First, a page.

So this is a secondary measure of outcome that you'll often see in studies, percent wound area reduction. And there was a significant difference in that when we look at those other patients who hadn't healed within those first 12 weeks. So that was a very important parameter as well.
So our compliance was good, because that's always a problem. If you look at the problem with HBO studies, people aren't compliant because it's really a very difficult chore to go to a center for 40 days, when they might live far away from the centers, so the compliance isn't good. We found about a 94%, 95% compliance with both the therapy as well as the offloading device. And we chose a very good offloading device that itself had undergone clinical trial to show that it was equally effective as total contact cast, which is why we used this offloading boot, which comes from Italy.
Twelve-month follow up, that's important too. We followed our patients for a full 12 months before we were able to finally analyze them. And we looked at the recurrent ulcers in both groups. And there was no really difference. Those who healed on the active or the sham, pretty much there was no difference in those who remained healed and also those that recurred after 12 months.
So now if we look at this, look at the percentage diabetic foot ulcers healed within the 12 weeks, we can see here there's a 41.7 versus 13.5, this was the original primary outcome. We also looked at this at 12 months which I think is important for the wound healing studies as well. And here we see it was 56% healed active versus 27% at 12 months. And this is what most of the HBO trials are looking at as their primary outcome.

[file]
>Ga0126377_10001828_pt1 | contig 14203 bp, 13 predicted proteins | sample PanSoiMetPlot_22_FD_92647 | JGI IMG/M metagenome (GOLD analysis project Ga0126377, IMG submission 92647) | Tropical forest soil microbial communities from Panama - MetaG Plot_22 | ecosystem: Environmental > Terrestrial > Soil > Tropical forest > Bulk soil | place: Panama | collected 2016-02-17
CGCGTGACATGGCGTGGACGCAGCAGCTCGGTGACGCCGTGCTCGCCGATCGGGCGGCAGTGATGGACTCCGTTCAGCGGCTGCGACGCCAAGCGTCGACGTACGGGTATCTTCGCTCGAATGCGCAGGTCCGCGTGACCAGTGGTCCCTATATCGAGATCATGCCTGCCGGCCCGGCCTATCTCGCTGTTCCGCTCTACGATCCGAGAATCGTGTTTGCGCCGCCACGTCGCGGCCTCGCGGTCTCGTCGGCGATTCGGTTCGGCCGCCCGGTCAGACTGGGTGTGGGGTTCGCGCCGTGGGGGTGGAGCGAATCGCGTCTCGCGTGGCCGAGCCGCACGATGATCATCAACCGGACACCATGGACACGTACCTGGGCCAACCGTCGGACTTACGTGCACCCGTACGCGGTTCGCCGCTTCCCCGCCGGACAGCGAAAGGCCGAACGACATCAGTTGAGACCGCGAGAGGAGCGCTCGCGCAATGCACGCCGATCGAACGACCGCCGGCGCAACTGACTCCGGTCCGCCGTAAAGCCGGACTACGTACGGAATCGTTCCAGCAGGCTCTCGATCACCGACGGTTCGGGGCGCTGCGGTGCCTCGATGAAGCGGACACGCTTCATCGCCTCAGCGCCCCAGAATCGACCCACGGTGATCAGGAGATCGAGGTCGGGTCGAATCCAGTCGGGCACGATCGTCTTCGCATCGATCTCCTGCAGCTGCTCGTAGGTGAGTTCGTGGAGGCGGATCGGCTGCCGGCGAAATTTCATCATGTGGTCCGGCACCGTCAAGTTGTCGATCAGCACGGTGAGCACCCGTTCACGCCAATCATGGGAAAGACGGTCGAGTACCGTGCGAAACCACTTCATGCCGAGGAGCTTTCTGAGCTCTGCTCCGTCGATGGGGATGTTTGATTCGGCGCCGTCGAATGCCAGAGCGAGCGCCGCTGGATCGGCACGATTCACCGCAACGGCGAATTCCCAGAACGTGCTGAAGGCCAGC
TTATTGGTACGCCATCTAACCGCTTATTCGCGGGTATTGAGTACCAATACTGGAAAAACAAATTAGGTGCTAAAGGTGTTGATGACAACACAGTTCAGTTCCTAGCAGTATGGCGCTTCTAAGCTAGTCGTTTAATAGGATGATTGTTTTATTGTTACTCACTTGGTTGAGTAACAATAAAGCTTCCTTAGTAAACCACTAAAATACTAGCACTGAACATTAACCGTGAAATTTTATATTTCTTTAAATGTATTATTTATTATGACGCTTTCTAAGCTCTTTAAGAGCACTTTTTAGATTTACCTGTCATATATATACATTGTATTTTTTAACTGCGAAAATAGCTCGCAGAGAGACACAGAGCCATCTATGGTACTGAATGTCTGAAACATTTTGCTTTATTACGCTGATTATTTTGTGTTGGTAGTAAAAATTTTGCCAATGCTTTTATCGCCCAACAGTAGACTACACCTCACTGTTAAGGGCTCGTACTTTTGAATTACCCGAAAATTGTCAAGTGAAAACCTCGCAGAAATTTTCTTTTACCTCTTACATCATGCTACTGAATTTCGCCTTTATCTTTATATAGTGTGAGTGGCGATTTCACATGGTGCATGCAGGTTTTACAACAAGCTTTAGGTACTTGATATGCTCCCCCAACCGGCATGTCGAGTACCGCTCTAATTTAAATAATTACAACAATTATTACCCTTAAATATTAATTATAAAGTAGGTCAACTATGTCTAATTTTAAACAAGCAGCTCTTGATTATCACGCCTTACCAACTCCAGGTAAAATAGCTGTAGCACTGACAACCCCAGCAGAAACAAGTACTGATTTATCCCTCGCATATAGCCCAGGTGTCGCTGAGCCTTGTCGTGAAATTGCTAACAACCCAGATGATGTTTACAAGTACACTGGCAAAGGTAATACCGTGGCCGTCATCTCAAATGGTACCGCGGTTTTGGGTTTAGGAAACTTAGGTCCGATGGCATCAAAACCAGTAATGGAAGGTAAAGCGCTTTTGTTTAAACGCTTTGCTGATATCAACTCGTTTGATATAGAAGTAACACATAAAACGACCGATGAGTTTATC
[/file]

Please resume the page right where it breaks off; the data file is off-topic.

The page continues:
So we saw significance at 12 weeks and as well as 12 months. And if we look at the margin of effect between active and sham, 66 margin or a â percent margin of effect at 12 weeks or 309% relative performance, 41% divided by 13.5.
Now, if we look at the 12 months, we see a 52% margin of effect at 12 months or a 207% relative performance. So this is pretty rigid data that supports the value of this type of topical oxygen therapy.
So we utilized one of the most rigorous protocols undertaken in the diabetic foot ulcer that was designed to remove the standard of care failure and blinding biases that we've seen in other studies, topical as well as hyperbaric, because we knew we had to be very rigorous to address all the concerns that others would have.
And so this was a very robust RCT. We demonstrated significantly superior in healing recalcitrant complex diabetic foot ulcers at 12 weeks compared to sham, placebo alone. Even the larger DFUs that were not healed were on a trajectory to heal more significantly in the active group compared to the sham group.
We found that there is more robust long-term healing.
It's an easy-to-use home care therapy with high patient compliance, as we said, about 95% compliance with this home therapy. And so we believe this should be considered a frontline adjunctive therapy.
Now, you always must be adjunctive to good wound care therapy as an option for those patients that might be hard to heal diabetic foot ulcers, those kind of patients that we deal with on a regular basis, a real life basis every day.
So we have to thank our co-investigators. I don't know if any of our co-investigators are here in the room. But these are some very, very well-known researchers and diabetic foot specialists in both the Europeans centers as well as here in America. So with that, I want to thank for your attention. Hopefully, that was of interest to you.
TAPE ENDS - [29:01]
Your feedback was sent succesfully!
We promise to thoroughly investigate each issue that you bring to our attention and get back to you with the results.